In New Hampshire it is inevitable that each year our boating season must come to an end. Along with brilliant foliage comes colder temperatures and last week I finally decided to give in and pull the boat out of the water to avoid the risk of the engine freezing. Technically it could have stayed in the lake through October but surfing and riding just is not as fun with water in the mid 50's. Everyone with a boat knows what it takes to keep it properly maintained and in pristine condition buy many out there - including my campers - get the benefits of the boat but do not share in the work so here are all the details! The winterization process began on Monday with a thorough cleaning of the inside of the boat. I first removed every life jacket, board, ski, and piece of equipment then got busy with a shop vac. Once all of the loose stuff was out it was time for four or five hours of scrubbing the cushions, deck, glass, and every square inch of the inside. By the time I was done the Centurion looked just as good as the day we bought it back in May.
Having already washed and waxed the outside of the boat earlier in September, all that was left was to get the boat on the trailer and into the hands of the Merrymeeting Marina mechanic, Chuck. Chuck was nice enough to let me watch over his shoulder and help out a bit so that I could learn more of the ins and outs of the Centurion's complicated systems.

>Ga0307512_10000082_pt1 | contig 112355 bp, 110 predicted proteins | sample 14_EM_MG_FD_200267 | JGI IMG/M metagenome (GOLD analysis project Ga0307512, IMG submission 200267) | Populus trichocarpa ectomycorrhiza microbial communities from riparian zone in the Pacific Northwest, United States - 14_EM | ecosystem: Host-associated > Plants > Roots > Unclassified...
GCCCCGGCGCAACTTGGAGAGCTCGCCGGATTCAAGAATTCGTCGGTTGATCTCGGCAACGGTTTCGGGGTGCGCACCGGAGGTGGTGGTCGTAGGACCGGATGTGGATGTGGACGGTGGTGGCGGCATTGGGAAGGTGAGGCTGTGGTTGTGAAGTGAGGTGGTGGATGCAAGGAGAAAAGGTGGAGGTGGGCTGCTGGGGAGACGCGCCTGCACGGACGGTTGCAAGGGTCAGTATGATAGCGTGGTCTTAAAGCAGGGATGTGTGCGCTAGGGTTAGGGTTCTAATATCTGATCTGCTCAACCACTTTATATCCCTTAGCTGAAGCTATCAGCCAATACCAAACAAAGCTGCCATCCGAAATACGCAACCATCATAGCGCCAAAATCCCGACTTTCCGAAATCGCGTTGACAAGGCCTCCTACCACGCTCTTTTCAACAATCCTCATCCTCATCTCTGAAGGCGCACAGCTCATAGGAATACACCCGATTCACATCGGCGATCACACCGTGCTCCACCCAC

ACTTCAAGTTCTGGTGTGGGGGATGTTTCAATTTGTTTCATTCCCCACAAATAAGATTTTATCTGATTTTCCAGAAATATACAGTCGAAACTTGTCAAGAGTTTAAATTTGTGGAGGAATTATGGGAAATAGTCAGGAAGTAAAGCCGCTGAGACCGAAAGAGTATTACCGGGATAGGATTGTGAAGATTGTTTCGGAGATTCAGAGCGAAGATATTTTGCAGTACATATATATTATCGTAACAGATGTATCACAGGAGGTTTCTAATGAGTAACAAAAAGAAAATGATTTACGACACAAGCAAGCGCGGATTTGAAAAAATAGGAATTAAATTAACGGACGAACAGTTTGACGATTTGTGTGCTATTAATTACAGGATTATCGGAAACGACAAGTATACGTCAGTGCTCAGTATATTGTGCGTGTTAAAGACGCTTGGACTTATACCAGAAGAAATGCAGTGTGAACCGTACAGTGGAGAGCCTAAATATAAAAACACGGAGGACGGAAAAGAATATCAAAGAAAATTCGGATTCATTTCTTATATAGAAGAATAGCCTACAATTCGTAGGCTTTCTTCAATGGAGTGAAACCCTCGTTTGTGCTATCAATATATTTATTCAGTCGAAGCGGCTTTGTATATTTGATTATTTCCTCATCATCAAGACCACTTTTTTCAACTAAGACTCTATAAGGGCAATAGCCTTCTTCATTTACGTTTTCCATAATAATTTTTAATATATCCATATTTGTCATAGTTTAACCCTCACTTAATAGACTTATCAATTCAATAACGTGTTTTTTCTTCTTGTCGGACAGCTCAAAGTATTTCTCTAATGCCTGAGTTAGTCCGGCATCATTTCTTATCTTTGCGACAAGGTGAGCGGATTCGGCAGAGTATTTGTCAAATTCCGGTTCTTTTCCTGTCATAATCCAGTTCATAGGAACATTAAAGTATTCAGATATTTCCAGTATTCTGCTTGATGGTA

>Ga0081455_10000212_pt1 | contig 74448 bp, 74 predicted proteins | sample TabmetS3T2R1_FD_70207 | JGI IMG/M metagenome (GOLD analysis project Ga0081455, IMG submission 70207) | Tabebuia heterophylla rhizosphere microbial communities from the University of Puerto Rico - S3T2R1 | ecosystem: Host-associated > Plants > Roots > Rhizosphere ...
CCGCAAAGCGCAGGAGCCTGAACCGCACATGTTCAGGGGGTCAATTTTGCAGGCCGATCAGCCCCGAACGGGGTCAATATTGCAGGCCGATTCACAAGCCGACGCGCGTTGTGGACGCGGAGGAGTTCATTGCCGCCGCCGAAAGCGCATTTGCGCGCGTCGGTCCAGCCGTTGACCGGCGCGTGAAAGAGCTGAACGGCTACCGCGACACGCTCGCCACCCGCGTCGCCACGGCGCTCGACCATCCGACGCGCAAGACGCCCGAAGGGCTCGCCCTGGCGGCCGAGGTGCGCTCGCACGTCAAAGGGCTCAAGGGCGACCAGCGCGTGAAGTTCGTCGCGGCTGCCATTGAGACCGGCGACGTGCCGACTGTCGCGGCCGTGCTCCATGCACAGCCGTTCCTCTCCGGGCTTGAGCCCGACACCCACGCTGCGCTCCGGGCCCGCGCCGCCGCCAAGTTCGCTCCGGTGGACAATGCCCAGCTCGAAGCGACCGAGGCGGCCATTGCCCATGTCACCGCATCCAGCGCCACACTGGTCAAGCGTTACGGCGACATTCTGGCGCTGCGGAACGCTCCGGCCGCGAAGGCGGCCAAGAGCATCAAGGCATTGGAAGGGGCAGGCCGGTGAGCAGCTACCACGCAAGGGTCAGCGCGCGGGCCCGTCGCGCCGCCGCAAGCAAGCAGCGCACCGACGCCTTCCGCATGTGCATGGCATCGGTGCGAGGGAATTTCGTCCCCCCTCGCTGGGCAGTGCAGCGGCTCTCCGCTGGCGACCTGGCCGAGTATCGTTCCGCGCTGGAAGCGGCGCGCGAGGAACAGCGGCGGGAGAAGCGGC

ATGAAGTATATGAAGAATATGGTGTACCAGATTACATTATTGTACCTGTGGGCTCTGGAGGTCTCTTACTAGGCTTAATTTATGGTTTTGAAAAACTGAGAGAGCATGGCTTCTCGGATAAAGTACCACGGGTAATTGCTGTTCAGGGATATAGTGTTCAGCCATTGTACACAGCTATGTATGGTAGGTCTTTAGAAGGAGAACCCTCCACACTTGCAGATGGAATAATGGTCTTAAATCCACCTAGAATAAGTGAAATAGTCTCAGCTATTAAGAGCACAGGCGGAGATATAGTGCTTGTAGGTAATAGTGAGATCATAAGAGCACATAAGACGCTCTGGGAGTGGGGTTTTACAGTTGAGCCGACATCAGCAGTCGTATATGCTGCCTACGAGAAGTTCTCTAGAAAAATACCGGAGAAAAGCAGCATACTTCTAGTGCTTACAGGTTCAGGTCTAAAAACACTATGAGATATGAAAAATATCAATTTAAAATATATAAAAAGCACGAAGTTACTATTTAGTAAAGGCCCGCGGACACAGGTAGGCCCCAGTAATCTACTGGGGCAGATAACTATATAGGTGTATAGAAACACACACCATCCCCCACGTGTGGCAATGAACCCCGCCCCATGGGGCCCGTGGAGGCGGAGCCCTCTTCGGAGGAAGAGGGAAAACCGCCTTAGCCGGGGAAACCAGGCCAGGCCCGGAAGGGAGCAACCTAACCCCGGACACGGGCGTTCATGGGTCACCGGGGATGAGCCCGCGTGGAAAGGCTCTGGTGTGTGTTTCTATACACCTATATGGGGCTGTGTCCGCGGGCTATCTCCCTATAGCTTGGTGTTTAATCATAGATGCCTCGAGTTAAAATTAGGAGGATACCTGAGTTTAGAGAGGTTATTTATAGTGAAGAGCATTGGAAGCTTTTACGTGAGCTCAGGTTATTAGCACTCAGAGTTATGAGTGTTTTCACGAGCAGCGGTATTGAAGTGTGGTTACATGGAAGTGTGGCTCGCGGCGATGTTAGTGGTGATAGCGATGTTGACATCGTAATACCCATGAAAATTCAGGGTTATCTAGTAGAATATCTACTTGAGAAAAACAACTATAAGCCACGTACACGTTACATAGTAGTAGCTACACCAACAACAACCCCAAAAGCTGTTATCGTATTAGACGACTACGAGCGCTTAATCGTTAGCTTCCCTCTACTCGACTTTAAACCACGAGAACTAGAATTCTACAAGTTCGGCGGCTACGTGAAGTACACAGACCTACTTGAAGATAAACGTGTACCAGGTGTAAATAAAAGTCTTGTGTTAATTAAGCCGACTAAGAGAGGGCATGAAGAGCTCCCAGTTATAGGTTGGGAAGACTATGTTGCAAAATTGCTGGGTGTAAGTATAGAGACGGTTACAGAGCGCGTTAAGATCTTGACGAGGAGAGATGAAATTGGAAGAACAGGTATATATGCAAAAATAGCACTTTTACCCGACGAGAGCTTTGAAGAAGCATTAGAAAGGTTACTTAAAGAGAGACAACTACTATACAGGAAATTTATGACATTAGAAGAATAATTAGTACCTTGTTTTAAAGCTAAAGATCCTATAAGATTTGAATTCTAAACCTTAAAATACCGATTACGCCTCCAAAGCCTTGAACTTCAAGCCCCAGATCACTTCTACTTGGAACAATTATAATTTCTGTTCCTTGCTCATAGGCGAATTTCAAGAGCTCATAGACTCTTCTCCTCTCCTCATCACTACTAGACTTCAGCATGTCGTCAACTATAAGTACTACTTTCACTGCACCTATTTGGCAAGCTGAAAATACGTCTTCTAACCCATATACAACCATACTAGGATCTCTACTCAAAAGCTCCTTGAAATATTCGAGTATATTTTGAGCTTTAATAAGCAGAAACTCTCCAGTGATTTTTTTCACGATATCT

The first task was to swap out the old oil for fresh stuff. We change the oil every 40 to 50 hours and it is better to have clean oil in the boat for the long winter in storage. With the oil taken care of, Chuck next forced anti-freeze through the ballast system. We had to make sure there was no water trapped in the pumps or tubes that could potentially freeze during storage. It was pretty cool to see how the system functioned and watch the red anti-freeze make its way through the intake, into the tanks, and finally out the back of the boat.
The next hour was spent draining the engine's water cooling system and again forcing anti-freeze everywhere there was formerly water. That being done, we disconnected the battery and the inside of the boat was ready to go.
We moved the boat to the indoor wrapping station to get it shrink wrapped. The first step of this process is to build a framework for the wrapping.
Framework in place, the plastic wrap was stretched over the boat, secured to the framework, and shrunk into place with a 1,500 degree propane torch.
With the wrapping done, our boat is now prepared for storage in the cold, New Hampshire winter. The engine will not freeze and the interior is safe from snow, rain, and other debris. As sad as it was to say goodbye to the boat for the year, it is the price we pay for having our camp in the northeast.